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Setting the agenda

While at a client, I noticed that the meetings tend to wander, a habit the developers try to break but drift back into without realising; so when I came across a chapter on agendas in Jean Tabaka’s Collaboration Explained, it offered something of a lifeline. A key point within the chapter is that a good agenda will help make the meeting more productive, giving the team something to check their progress against and whether the current topic under discussion is helping them achieve their goal. Jean offers example agendas (covering a variety of agile methodologies) at the back of the book, which I had to mould to be a better fit with the organisation.

When I think about meetings I’ve attended in the past, the ones I’ve felt have achieved something have some things in common:

  • I knew what the meeting organiser was trying to achieve.
  • I knew why they were trying to achieve their goal.
  • I knew why I was there.
  • I’ve left the meeting with something, either something to do or new knowledge.

When you think about these things, the components of the agenda become fairly obvious and combining this with Jean’s advice, and examples, I produced a new draft for a simple sprint planning agenda. Once I’d finished my first draft, I went out on the web and searched to see what other people had done, where I came across two good examples:

  1. Good Agendas make Great Meetings
  2. The Effective Sprint Planning Meeting

Using these resources,  I further refined my agenda and produced my first proper agenda in a while. The aim is to have each section broken down so that the purpose of the section and how it helps the team move closer to their final goal is highly visible.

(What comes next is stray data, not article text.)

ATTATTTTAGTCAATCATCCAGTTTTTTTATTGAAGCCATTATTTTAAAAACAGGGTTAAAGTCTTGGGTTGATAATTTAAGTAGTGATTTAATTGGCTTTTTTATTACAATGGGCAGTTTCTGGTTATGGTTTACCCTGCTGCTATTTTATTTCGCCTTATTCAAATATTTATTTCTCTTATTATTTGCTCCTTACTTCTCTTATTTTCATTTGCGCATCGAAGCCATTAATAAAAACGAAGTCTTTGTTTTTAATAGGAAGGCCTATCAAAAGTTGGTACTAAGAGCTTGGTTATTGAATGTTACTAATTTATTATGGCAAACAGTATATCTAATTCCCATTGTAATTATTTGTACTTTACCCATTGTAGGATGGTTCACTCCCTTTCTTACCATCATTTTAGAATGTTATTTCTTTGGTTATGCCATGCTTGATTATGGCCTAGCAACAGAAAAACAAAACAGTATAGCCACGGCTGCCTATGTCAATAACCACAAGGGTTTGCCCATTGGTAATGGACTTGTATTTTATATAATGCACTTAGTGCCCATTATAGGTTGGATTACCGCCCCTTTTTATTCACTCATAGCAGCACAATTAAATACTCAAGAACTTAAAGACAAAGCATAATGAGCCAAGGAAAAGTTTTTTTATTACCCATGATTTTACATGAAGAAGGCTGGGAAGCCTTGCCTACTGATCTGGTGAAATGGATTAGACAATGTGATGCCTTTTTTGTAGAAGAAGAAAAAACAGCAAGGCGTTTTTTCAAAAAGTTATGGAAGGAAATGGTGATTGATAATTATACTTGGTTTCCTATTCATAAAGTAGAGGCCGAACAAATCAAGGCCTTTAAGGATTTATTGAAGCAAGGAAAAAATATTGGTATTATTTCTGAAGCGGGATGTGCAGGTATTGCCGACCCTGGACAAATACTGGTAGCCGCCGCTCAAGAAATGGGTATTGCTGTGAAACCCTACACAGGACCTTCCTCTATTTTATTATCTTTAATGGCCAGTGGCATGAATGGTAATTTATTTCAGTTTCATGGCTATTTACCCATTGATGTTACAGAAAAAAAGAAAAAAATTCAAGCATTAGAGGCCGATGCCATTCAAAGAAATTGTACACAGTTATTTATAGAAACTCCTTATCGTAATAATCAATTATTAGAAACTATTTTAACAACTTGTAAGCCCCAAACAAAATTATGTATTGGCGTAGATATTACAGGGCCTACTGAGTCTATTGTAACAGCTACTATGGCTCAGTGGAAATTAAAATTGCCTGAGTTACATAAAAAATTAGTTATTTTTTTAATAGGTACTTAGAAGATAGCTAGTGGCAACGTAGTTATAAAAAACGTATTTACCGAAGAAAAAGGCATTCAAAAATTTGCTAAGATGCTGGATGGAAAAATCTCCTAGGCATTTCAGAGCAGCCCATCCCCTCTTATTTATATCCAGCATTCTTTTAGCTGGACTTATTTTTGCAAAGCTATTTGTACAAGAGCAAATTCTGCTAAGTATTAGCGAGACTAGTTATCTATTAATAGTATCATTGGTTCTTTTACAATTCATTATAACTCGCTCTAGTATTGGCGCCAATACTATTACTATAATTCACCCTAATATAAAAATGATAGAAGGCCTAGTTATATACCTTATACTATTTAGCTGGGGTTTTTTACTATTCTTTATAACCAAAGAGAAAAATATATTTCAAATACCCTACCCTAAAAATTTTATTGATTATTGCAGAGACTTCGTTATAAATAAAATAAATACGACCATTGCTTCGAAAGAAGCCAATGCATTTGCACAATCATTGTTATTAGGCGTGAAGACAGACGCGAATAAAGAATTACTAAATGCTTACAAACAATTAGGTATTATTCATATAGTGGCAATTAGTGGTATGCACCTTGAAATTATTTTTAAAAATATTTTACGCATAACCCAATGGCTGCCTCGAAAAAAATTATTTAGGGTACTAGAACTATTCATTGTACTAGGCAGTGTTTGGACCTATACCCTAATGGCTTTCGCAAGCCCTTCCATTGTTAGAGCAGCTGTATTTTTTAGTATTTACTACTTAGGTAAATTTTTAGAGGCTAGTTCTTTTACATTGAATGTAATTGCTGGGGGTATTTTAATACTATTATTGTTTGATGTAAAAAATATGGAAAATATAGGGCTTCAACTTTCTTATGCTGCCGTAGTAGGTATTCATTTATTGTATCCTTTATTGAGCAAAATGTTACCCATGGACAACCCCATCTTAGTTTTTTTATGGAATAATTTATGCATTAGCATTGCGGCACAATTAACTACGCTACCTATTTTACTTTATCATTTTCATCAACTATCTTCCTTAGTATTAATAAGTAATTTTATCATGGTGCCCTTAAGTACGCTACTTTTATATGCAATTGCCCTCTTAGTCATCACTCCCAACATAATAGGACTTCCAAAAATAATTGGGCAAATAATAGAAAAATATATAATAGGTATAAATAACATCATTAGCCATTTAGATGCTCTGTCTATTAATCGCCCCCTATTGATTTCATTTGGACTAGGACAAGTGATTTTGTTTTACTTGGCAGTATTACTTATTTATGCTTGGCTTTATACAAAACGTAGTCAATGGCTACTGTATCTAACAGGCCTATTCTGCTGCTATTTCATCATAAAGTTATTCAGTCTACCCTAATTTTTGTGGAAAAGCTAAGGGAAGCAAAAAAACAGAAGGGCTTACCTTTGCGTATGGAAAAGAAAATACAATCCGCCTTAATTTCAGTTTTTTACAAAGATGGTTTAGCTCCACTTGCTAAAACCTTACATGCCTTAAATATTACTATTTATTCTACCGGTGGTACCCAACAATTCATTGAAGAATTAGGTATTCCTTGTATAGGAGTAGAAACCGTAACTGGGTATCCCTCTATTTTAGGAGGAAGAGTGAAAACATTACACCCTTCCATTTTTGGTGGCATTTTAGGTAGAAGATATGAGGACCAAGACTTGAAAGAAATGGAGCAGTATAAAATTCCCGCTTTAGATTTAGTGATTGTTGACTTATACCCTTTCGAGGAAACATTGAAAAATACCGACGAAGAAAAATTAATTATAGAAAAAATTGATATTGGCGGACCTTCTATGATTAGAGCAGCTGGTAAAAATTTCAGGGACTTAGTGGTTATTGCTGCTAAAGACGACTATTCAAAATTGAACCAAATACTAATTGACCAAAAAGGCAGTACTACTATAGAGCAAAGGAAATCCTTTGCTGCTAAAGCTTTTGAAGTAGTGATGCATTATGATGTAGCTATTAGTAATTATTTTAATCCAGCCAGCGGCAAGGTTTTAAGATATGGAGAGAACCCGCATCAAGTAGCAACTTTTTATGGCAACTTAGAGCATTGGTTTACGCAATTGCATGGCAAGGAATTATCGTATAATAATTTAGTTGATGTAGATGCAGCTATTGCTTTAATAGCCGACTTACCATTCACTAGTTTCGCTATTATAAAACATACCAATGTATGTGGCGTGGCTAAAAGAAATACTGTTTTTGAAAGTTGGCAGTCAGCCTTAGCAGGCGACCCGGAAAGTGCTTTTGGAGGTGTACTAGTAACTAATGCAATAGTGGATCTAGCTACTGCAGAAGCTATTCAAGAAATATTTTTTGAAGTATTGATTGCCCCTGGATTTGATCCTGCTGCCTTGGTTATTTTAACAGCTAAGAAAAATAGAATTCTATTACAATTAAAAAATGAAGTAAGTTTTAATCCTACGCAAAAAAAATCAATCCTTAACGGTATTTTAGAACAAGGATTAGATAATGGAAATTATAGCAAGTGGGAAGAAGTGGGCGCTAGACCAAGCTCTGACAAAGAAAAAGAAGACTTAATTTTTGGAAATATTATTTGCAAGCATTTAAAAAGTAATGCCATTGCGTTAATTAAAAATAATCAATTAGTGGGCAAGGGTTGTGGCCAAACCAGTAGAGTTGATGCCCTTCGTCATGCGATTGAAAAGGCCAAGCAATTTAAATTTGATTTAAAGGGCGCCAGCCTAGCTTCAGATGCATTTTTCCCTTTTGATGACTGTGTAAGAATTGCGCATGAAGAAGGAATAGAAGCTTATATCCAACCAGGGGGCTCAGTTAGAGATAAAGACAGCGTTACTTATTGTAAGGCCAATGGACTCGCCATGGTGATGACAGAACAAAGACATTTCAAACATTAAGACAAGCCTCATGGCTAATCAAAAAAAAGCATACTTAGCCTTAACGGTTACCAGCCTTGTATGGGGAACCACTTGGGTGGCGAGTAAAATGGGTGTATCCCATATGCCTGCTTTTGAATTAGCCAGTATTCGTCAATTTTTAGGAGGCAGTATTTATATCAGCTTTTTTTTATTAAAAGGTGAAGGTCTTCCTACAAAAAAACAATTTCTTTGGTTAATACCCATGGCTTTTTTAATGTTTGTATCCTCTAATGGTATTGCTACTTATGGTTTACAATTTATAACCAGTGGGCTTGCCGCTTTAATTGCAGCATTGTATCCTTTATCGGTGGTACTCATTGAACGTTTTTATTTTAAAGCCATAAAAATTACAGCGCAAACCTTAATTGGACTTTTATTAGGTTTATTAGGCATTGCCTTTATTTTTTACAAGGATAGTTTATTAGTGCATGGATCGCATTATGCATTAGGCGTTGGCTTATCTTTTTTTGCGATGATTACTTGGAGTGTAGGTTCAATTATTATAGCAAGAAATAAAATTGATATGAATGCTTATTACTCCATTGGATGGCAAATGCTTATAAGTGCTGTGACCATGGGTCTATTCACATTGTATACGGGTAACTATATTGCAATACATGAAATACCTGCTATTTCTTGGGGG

My New Sprint Planning Agenda

Purpose: To agree on the scope for the current Sprint and understand the size of User Stories.

Outputs: Sprint Backlog, including an initial breakdown of tasks and team commitment.

Ground Rules:

  • Show respect for your fellow team members
  • No mobile phones or blackberries
  • No side conversations
  • Join the meeting on time


  1. What is the vision for the Sprint?
  2. What are the dates for the Sprint?
  3. Is our Definition of Done relevant?
  4. What is our availability for the Sprint?
  5. Are there any impacts on the team’s velocity?
  6. What do we need to complete to achieve this vision?
  7. Which stories can we commit to?
  8. Does the business accept this commitment?
  9. What is our Action Plan?
  10. Have we met the purpose set out today?

This agenda is by no means cast in stone; the days before each planning meeting, I review and make amendments as needed: being properly prepared for the meeting allows for more productive meetings where we only discuss what is relevant. Also, a changing agenda prevents the meeting from becoming stale and boring.

For more on sprint planning, check out our article What is sprint planning and how do you facilitate it like a pro?

If you want to develop your sprint planning skills, take a look at our Certified Scrum Master training
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